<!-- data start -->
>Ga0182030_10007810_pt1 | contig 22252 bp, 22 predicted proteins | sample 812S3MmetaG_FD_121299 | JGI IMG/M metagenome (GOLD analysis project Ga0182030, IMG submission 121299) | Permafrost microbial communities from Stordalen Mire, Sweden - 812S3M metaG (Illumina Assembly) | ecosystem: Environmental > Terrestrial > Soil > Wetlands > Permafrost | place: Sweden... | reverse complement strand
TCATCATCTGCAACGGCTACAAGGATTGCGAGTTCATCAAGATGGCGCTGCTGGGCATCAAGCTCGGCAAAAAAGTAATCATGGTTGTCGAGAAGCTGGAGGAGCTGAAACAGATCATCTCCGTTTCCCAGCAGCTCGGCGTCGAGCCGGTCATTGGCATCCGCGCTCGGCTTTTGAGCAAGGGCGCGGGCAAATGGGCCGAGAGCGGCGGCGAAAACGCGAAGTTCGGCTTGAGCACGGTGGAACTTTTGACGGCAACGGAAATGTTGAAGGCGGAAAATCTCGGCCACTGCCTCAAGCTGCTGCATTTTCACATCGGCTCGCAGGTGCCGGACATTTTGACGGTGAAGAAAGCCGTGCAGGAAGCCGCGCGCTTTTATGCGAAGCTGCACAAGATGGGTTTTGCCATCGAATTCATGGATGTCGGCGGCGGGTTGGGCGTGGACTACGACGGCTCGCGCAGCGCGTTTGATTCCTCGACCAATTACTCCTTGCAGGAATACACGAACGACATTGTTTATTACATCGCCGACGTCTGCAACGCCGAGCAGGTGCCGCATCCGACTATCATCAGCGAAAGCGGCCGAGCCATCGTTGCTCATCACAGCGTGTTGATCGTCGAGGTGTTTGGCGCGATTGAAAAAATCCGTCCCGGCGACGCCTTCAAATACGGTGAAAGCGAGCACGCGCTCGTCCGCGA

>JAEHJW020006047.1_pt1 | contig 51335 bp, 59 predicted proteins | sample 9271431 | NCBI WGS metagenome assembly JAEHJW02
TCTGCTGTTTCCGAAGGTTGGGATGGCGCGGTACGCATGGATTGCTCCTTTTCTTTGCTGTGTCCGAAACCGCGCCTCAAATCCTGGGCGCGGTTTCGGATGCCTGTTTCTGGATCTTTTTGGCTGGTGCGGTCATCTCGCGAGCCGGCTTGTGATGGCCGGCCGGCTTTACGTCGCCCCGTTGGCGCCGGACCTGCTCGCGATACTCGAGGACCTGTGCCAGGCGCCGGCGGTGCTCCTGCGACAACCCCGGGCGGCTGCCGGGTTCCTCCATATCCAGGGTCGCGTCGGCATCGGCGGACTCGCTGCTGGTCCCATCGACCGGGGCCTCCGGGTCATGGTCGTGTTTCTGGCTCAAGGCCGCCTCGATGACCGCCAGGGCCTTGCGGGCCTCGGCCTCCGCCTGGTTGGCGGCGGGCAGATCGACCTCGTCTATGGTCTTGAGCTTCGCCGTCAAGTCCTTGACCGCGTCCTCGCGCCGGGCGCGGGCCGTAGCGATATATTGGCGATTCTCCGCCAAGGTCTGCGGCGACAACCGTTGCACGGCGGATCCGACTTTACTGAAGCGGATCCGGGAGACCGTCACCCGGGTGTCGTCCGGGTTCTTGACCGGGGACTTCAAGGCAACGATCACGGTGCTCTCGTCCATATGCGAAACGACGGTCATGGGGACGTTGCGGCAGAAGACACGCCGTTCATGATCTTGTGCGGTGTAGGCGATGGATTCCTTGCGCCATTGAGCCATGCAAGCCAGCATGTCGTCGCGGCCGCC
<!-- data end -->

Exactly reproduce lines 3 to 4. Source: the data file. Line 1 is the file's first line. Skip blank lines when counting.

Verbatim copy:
>JAEHJW020006047.1_pt1 | contig 51335 bp, 59 predicted proteins | sample 9271431 | NCBI WGS metagenome assembly JAEHJW02
TCTGCTGTTTCCGAAGGTTGGGATGGCGCGGTACGCATGGATTGCTCCTTTTCTTTGCTGTGTCCGAAACCGCGCCTCAAATCCTGGGCGCGGTTTCGGATGCCTGTTTCTGGATCTTTTTGGCTGGTGCGGTCATCTCGCGAGCCGGCTTGTGATGGCCGGCCGGCTTTACGTCGCCCCGTTGGCGCCGGACCTGCTCGCGATACTCGAGGACCTGTGCCAGGCGCCGGCGGTGCTCCTGCGACAACCCCGGGCGGCTGCCGGGTTCCTCCATATCCAGGGTCGCGTCGGCATCGGCGGACTCGCTGCTGGTCCCATCGACCGGGGCCTCCGGGTCATGGTCGTGTTTCTGGCTCAAGGCCGCCTCGATGACCGCCAGGGCCTTGCGGGCCTCGGCCTCCGCCTGGTTGGCGGCGGGCAGATCGACCTCGTCTATGGTCTTGAGCTTCGCCGTCAAGTCCTTGACCGCGTCCTCGCGCCGGGCGCGGGCCGTAGCGATATATTGGCGATTCTCCGCCAAGGTCTGCGGCGACAACCGTTGCACGGCGGATCCGACTTTACTGAAGCGGATCCGGGAGACCGTCACCCGGGTGTCGTCCGGGTTCTTGACCGGGGACTTCAAGGCAACGATCACGGTGCTCTCGTCCATATGCGAAACGACGGTCATGGGGACGTTGCGGCAGAAGACACGCCGTTCATGATCTTGTGCGGTGTAGGCGATGGATTCCTTGCGCCATTGAGCCATGCAAGCCAGCATGTCGTCGCGGCCGCC